#TBT This 1994 Animated Short Taught the Importance of Personal Freedom
My love for short film and animation was honed in the late ’90s, back when channels like IFC and Sundance would play them all time. These days short films are just unleashed into the void of the Internet while people run around desperately trying to “curate” what’s there (kind of like what we do).
However, my favorite short film TV show of the early ’00s was SciFi (before it became SyFy)’s Exposure. I think that’s where I saw Shadow Puppets for the first time. Although I can’t remember exactly where I saw it, the film itself has stayed with me ever since. Earlier this week while clicking through a YouTube rabbit hole of rare animated shorts, I stumbled across Shadow Puppets for the first time in years and was immediately consumed with nostalgia. This is just one of those films you don’t forget once you’ve seen it.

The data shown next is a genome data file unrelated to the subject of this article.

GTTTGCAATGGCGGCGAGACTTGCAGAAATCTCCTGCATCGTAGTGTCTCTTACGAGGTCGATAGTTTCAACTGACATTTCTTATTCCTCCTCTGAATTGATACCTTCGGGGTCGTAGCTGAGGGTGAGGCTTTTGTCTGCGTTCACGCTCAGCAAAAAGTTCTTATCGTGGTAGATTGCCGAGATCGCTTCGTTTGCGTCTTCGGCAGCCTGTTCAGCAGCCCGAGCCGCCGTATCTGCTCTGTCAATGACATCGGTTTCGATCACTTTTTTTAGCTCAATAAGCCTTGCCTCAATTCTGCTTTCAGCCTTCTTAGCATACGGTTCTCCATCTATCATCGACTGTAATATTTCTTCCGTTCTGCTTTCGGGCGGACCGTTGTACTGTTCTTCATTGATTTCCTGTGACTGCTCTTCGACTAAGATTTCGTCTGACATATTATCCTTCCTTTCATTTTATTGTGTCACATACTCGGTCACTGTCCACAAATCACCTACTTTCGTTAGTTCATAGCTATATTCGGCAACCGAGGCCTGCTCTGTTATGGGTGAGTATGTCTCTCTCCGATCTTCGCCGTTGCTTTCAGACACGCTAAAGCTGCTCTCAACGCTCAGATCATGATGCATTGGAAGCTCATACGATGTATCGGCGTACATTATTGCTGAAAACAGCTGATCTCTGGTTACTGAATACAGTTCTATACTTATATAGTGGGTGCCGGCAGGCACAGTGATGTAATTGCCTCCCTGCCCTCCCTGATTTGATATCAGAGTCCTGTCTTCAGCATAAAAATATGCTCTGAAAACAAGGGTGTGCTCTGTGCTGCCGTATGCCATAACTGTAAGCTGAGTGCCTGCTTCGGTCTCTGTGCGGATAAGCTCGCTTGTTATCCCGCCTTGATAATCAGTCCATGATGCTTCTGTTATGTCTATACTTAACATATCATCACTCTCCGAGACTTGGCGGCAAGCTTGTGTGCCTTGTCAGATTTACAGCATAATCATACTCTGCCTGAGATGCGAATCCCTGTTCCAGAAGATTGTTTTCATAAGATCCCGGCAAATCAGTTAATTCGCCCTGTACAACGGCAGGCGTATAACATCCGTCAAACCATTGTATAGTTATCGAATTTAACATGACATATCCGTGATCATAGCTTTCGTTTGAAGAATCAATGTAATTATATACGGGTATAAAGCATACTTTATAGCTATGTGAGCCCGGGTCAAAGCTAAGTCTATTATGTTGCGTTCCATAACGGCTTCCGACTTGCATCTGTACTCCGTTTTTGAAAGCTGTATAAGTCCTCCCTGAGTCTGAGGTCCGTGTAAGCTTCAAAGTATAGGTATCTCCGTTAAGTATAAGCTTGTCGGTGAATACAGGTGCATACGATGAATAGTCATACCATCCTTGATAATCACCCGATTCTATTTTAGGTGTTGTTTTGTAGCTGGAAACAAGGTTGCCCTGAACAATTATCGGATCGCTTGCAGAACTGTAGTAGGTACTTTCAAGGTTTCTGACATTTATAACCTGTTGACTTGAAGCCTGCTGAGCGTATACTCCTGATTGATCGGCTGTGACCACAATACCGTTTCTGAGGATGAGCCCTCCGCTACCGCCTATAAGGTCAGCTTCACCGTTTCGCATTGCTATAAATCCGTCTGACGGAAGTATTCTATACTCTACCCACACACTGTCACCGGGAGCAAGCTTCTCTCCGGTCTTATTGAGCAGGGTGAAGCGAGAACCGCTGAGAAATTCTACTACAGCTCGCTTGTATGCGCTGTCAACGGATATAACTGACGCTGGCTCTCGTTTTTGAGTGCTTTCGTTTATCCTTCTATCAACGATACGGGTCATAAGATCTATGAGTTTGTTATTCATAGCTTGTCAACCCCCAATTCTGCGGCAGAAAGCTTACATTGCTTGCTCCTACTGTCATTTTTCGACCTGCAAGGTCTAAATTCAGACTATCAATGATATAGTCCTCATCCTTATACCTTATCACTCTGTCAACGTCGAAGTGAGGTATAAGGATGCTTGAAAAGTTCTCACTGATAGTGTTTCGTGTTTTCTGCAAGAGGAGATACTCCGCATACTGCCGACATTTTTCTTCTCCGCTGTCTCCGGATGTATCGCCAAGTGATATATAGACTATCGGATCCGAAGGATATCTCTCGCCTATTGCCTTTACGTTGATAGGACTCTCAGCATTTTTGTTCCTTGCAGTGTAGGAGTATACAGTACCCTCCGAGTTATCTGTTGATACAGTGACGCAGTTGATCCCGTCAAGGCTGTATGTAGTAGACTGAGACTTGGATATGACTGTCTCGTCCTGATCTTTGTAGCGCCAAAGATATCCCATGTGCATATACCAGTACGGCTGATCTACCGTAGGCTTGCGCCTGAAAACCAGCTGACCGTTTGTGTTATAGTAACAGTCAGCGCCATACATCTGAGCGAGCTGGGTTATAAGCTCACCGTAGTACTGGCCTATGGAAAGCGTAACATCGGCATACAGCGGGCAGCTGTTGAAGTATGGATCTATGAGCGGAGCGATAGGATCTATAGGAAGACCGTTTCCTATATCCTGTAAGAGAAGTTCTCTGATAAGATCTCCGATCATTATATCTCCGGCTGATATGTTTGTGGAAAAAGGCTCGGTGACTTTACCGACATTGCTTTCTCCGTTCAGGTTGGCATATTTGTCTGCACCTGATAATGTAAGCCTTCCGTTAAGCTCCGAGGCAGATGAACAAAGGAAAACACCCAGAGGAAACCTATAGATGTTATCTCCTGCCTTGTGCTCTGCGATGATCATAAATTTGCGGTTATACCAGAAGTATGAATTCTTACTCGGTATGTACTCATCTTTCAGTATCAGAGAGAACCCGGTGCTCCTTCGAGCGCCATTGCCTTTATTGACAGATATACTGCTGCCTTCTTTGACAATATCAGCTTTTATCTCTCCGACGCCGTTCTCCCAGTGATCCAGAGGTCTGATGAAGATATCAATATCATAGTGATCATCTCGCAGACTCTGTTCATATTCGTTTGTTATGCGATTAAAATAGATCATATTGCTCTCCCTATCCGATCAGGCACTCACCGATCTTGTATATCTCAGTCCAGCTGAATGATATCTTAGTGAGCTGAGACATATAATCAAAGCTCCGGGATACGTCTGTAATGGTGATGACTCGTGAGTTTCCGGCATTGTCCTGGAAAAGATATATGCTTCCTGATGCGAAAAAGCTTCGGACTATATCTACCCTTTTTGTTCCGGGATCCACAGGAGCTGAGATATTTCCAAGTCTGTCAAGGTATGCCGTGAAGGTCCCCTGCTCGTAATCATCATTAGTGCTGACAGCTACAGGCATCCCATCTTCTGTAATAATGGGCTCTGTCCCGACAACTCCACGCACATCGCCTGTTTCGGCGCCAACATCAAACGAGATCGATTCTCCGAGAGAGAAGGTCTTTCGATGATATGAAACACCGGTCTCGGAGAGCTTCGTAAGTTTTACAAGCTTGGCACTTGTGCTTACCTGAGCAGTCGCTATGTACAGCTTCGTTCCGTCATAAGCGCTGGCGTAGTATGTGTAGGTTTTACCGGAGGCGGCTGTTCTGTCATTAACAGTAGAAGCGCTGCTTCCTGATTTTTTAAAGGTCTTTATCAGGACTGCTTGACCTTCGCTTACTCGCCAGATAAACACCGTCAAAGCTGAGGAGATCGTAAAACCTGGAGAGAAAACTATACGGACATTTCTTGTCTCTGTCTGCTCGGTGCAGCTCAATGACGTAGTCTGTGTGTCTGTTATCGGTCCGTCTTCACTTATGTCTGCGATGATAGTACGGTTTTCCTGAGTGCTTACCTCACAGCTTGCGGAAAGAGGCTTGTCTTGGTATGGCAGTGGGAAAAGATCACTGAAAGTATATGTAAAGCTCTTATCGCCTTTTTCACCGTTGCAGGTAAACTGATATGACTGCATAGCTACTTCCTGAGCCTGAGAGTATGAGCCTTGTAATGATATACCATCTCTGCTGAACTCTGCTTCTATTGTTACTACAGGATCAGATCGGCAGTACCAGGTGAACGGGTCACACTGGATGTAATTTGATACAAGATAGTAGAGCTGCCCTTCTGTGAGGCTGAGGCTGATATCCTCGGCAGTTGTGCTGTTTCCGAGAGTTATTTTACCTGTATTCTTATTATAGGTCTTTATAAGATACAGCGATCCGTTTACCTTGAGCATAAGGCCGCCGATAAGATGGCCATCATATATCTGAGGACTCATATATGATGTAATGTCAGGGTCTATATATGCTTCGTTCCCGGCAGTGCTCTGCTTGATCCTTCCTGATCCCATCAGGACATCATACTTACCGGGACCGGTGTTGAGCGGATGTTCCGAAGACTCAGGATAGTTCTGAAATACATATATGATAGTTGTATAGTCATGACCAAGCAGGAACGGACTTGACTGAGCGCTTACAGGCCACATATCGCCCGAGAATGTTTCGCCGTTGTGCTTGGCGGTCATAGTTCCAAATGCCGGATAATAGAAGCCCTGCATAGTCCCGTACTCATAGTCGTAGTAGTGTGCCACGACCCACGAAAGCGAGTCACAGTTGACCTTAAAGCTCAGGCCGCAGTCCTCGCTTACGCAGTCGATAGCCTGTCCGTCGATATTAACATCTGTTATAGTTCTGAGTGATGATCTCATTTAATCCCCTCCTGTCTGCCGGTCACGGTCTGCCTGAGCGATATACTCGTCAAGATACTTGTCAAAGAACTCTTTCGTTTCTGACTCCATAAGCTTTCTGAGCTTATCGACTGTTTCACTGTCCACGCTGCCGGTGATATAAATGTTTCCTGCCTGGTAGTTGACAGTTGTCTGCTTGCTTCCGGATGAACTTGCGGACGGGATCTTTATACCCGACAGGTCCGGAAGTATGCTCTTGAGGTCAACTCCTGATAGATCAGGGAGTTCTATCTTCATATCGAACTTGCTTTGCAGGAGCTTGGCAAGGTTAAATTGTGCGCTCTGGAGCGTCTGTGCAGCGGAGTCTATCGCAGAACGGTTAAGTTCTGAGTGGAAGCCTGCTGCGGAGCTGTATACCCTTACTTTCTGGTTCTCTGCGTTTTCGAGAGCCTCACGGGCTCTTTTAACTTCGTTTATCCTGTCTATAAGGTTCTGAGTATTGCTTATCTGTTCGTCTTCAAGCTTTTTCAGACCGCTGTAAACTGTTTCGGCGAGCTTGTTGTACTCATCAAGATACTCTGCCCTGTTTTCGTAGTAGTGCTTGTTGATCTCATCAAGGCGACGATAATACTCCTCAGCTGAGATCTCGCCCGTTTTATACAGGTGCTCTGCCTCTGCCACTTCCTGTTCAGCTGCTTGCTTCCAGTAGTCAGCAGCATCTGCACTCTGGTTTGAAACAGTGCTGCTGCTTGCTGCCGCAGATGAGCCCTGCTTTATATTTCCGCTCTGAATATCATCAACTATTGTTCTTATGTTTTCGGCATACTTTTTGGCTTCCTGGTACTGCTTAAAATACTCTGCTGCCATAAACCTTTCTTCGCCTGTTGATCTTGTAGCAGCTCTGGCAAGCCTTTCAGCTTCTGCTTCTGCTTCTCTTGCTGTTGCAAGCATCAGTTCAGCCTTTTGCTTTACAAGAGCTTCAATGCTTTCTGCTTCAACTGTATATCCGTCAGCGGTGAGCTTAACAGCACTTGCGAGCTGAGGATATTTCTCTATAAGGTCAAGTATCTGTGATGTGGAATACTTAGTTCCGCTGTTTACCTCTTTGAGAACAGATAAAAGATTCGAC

Created by Chuck Gamble in 1994 for his thesis in computer animation, Shadow Puppets says a lot about society and our passion to be independent. What happens when society tries to dictate our personal freedom–our freedom to enjoy life, to be creative, to be anything but the norm? It’s a film that speaks to our inner need to break free from life’s constructs while, at the same time, showing the beauty of triumph in the face of adversity. But I think the less I say about this film the better. Just watch it for yourself and I promise you’ll feel a lot better about marching to work this morning.